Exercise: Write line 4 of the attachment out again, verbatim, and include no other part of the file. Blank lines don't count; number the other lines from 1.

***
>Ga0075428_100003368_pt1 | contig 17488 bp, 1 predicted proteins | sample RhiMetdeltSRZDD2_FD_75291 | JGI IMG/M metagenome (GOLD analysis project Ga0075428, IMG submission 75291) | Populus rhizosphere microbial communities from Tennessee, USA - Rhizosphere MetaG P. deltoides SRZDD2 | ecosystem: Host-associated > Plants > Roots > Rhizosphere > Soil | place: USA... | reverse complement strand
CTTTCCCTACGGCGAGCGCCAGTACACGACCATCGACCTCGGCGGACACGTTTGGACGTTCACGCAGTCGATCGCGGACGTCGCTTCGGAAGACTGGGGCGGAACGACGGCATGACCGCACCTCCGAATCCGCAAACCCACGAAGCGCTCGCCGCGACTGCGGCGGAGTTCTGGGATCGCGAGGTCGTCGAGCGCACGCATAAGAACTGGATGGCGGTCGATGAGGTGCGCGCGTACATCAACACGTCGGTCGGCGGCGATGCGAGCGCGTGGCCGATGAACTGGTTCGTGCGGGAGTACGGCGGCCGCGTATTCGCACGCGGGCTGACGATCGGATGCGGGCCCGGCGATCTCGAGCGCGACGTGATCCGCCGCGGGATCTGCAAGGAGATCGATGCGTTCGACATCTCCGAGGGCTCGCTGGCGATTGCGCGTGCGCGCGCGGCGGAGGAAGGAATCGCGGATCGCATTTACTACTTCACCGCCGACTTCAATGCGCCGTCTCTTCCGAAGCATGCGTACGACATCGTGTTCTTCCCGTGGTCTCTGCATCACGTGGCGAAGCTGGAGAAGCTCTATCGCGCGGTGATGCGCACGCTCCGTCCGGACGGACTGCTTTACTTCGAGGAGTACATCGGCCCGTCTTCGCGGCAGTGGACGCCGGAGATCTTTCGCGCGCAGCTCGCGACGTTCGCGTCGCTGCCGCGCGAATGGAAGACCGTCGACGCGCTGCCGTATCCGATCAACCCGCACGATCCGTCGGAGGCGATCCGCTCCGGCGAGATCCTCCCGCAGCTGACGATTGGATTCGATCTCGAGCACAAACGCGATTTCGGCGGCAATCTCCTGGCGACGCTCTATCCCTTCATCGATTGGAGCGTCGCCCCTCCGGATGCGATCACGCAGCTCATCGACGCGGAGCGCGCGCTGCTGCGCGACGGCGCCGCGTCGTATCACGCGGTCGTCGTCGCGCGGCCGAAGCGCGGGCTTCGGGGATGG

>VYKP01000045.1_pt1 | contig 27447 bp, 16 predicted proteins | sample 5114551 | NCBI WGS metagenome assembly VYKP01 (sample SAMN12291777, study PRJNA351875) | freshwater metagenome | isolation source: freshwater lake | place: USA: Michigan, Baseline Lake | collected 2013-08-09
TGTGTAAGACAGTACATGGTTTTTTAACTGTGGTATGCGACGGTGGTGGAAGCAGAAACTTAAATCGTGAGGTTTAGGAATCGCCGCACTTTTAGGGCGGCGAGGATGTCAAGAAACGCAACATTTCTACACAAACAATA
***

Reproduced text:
TGTGTAAGACAGTACATGGTTTTTTAACTGTGGTATGCGACGGTGGTGGAAGCAGAAACTTAAATCGTGAGGTTTAGGAATCGCCGCACTTTTAGGGCGGCGAGGATGTCAAGAAACGCAACATTTCTACACAAACAATA